But shutting up does more than just making you a better listener. It also:

  • Keeps you from interrupting.
  • Prevents you from finishing other people’s sentences.
  • Gives you a chance to evaluate your body language so that it’s fit for the situation.
  • Allows you to think about what the other person is feeling.
  • Gives you a chance to really understand your own argument and adjust your thoughts before you start speaking.

Do you think that you’re an effective communicator? If not, how will you apply the above-mentioned tips?

Featured photo credit: Sebastiaan ter Burg via farm6.staticflickr.com

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Last Updated on October 15, 2018

Why Helping Others Actually Helps Yourself

Why Helping Others Actually Helps Yourself

Helping others: it’s a fundamental part of humanity, bonding together and helping a fellow man or woman. In times of tragedy, the stories of those who help others are inspiring, such as helping the nation recover from national disasters and terrorist attacks. Some men and women even devote their lives to helping others, from the police force that protects our cities, to the fire departments who run into burning buildings, to the service men and women who risk their lives for the common good.

“No one has ever become poor by giving.” ― Anne Frank, diary of Anne Frank

But helping others isn’t limited to these grand gestures or times of tribulation. Helping others can be done each and every day. And contrary to what you may have heard, helping others doesn’t always have to be a selfless act. It’s important to understand that helping others can actually help yourself. No matter what the motivation, getting out and helping others is the key. So in that spirit of motivation, here are 5 reasons why helping others actually helps yourself.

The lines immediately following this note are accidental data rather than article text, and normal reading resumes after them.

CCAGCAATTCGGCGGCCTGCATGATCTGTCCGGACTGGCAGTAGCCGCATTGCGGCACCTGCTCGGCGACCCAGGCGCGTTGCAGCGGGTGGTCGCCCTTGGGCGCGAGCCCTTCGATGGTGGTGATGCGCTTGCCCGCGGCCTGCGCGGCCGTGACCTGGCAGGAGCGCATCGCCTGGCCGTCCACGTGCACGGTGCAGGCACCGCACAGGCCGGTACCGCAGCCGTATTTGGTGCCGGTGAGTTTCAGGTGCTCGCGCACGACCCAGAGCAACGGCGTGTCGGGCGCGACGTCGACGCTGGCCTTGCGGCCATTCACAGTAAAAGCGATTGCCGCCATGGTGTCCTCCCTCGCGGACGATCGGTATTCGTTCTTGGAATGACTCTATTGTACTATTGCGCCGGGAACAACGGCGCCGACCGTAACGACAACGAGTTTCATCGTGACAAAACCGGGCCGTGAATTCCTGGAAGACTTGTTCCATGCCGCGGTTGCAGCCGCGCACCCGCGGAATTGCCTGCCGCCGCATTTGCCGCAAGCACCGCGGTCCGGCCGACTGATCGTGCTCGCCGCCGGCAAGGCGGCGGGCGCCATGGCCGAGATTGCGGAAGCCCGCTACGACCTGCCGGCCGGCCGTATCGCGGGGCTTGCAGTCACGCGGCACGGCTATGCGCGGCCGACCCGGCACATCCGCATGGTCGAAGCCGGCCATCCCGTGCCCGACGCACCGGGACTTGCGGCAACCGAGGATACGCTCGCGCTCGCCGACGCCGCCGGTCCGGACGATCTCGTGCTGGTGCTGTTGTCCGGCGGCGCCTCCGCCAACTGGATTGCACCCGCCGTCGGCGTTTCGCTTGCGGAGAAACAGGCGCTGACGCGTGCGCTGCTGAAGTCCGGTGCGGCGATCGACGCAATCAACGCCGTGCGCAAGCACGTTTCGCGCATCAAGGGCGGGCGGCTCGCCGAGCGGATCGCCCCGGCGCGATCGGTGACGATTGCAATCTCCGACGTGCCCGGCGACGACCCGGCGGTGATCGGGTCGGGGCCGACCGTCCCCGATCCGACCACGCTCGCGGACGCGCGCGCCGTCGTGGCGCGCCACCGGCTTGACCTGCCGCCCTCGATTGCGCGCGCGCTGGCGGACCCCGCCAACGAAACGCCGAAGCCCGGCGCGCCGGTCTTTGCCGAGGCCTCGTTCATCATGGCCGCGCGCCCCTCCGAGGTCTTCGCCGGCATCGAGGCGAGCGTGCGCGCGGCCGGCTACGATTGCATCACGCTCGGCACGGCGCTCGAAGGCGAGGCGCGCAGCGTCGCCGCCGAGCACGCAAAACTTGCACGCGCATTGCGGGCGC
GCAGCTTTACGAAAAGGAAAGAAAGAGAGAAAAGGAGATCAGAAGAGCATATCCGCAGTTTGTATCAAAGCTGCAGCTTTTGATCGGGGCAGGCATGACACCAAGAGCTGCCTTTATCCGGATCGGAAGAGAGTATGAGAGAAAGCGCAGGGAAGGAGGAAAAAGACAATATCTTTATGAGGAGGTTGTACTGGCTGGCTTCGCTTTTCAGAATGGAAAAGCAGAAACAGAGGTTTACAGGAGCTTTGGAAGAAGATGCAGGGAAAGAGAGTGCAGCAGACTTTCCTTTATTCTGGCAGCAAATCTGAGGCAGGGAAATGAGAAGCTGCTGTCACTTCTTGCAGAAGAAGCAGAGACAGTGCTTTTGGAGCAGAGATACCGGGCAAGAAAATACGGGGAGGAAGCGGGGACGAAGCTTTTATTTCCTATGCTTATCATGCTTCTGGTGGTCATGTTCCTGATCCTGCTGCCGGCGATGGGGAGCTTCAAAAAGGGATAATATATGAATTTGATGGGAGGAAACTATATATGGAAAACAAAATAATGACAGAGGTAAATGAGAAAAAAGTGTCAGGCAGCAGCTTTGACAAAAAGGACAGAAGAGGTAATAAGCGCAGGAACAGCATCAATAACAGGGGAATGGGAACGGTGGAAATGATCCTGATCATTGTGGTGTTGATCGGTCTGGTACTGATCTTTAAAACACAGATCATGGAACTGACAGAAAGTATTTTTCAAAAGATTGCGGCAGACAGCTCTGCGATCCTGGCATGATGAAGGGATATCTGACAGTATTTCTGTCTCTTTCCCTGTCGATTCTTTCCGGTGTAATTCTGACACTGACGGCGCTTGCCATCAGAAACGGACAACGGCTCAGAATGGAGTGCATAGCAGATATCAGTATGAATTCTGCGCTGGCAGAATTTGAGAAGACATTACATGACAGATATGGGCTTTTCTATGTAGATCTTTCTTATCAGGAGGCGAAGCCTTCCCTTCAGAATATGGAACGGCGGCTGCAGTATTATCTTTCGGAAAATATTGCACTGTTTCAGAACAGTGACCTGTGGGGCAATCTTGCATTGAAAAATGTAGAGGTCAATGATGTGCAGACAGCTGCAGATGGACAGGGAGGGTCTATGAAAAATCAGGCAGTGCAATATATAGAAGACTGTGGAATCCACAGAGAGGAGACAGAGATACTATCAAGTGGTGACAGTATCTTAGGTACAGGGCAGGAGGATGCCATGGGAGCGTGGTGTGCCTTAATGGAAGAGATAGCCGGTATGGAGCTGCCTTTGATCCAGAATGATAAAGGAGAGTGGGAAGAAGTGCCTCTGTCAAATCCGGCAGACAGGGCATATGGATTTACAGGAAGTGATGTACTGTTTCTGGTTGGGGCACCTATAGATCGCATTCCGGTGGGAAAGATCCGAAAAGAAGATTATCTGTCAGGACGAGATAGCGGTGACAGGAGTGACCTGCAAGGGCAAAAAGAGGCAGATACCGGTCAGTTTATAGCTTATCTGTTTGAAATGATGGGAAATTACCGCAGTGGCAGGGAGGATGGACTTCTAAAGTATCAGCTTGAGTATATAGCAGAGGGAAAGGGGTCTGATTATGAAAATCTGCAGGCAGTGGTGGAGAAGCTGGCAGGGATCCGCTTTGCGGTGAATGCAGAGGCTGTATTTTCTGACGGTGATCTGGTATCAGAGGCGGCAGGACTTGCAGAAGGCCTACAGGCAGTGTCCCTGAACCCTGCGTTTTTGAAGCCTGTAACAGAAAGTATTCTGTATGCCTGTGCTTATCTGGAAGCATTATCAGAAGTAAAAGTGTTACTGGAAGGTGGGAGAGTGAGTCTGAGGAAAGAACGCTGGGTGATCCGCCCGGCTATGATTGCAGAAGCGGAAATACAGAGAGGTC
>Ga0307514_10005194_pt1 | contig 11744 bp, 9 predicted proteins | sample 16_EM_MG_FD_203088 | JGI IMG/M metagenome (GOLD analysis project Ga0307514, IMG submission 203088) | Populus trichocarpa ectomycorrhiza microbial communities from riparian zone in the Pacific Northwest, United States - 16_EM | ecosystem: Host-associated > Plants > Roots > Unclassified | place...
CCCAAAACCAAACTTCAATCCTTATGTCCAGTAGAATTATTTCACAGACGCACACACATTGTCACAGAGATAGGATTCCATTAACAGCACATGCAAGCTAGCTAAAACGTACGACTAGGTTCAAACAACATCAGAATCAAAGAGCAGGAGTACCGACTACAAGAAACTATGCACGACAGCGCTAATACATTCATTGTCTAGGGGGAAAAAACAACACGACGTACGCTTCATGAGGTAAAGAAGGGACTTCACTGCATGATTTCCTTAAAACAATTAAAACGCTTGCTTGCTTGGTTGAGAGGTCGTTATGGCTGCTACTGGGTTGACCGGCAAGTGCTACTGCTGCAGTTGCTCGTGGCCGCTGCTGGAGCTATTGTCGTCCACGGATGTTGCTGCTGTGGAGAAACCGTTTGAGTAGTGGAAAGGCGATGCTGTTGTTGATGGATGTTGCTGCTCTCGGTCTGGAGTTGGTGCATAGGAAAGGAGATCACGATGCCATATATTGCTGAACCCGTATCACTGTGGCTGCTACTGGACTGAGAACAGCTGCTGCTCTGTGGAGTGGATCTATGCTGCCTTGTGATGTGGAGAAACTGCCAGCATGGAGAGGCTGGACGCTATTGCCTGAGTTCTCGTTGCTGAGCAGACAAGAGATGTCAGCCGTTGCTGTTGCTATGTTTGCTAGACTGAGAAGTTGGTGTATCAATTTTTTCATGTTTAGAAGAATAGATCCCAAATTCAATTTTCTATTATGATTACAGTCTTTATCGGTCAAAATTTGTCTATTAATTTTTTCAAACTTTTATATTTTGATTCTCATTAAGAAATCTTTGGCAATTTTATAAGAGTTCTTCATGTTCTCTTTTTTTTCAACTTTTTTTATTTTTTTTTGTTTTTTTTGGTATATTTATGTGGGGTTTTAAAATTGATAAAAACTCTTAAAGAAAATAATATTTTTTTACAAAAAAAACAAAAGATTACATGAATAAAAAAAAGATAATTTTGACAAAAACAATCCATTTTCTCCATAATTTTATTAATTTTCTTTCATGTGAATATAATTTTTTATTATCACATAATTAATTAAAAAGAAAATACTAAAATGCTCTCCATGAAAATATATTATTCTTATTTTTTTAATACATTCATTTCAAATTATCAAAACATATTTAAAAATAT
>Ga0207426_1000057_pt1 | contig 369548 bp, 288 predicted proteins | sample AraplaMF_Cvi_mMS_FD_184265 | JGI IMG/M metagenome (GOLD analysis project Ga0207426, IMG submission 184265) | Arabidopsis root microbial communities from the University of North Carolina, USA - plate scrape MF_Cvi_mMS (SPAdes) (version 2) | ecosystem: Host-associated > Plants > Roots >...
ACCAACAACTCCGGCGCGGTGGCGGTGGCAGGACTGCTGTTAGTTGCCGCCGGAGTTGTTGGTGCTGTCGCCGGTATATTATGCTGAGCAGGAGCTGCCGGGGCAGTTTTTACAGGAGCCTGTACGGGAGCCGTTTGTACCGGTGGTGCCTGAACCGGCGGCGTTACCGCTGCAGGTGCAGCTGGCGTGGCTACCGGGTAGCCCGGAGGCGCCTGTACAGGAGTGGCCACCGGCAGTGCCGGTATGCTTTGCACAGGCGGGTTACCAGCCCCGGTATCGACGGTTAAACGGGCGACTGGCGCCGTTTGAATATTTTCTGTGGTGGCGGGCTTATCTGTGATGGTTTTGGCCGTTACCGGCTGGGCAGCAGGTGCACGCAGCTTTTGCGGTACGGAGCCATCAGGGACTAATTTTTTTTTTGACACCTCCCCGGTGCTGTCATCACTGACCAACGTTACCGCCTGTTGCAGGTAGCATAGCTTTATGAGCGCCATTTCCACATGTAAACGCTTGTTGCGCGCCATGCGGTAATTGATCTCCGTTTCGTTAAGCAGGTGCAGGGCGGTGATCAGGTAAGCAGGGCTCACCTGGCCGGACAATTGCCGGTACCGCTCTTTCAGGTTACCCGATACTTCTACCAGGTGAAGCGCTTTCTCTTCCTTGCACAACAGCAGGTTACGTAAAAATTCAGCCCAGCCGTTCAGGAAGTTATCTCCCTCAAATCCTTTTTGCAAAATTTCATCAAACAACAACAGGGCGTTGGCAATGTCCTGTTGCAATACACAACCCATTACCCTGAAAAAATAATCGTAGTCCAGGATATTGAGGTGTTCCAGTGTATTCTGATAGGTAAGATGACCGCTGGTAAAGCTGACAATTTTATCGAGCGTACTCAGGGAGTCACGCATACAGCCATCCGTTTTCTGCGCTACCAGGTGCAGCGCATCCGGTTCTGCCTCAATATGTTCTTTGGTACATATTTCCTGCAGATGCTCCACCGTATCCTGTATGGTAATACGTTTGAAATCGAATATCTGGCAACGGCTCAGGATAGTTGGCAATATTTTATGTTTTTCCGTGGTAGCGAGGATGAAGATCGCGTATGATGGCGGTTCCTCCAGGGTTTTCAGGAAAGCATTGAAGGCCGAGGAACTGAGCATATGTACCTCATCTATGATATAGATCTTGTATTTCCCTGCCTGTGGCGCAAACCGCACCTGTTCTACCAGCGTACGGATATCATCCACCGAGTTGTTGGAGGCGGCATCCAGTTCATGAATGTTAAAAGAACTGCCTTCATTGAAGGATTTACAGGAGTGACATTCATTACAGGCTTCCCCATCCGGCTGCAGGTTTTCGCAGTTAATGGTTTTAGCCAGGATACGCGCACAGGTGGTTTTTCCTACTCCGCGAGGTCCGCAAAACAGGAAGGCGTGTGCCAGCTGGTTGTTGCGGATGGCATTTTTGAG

1. Quid Pro Quo

When you help someone, they will be more likely to help you. This is the basic, unspoken agreement that fuels nearly every move. I’ll spend my entire day lugging boxes, but you owe me. It’s much easier to find help when someone knows you’d do the same for them. They may not always live up to their end of the bargin, and you may not either. But if you help enough people and do many good deeds, it will be given back when needed.

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2. Karma goes both ways.

All too often, the idea of Karma is described in a negative way. If you do bad, bad will come find you. But it works the other way too. When you are a good person and help people, good things seem to happen. And while you may not believe in an inter-connected universe that rewards good deeds, there is something to be said about how helping others changes your perspective. When you’re helping others, you will often feel better about yourself, increasing the likelihood that your next experience will be a positive one, rather than a negative one.

3. Doing good feels good.

It’s maybe the most cited benefit of doing good: you’ll feel great. Helping others is a great way to feel better about yourself. Seeing a smile or even tears of joy makes it all worth it. It’s as simple as that.

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4. Good publicity is the best publicity.

People notice when you’re doing good. It may not be the reason you help out, but someone is always watching. Even the simplest gesture can make an awesome impression.

When I was in college, I had a class that helped out at a school for a full day. I worked with a small group of high school students who were incredibly interested in writing, and I had a great time. I asked the teacher if I could come back on my own time and work with these students to finish this project we were working on, to which she agreed.

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I went two more times that week, thinking nothing more about it. Fast forward a few weeks: I received a letter in the mail stating I had been chosen as a Presidential Grant Recipient for the summer and received a $2,000 stipend to work with a group of students and professors on a research project over the summer. I was floored, as I hadn’t even applied. I was nominated by that teacher who appreciated the work I did with her students. It wasn’t expected, but helping others ended up opening a door I never would have known was even available.

5. Helping others looks good on a resume or application.

Is your resume looking a little thin? Does your college application need a bit of pizzaz? Volunteering your time and energy to help others makes your resume and applications look as good as it makes you feel. Hiring managers look favorably on volunteer work and many acceptance committees use it to separate similar candidates. So read to some first graders, volunteer at the homeless shelter, and volunteer at your local Boys and Girl Club. Your resume will thank you.

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Featured photo credit: xavi talleda via flickr.com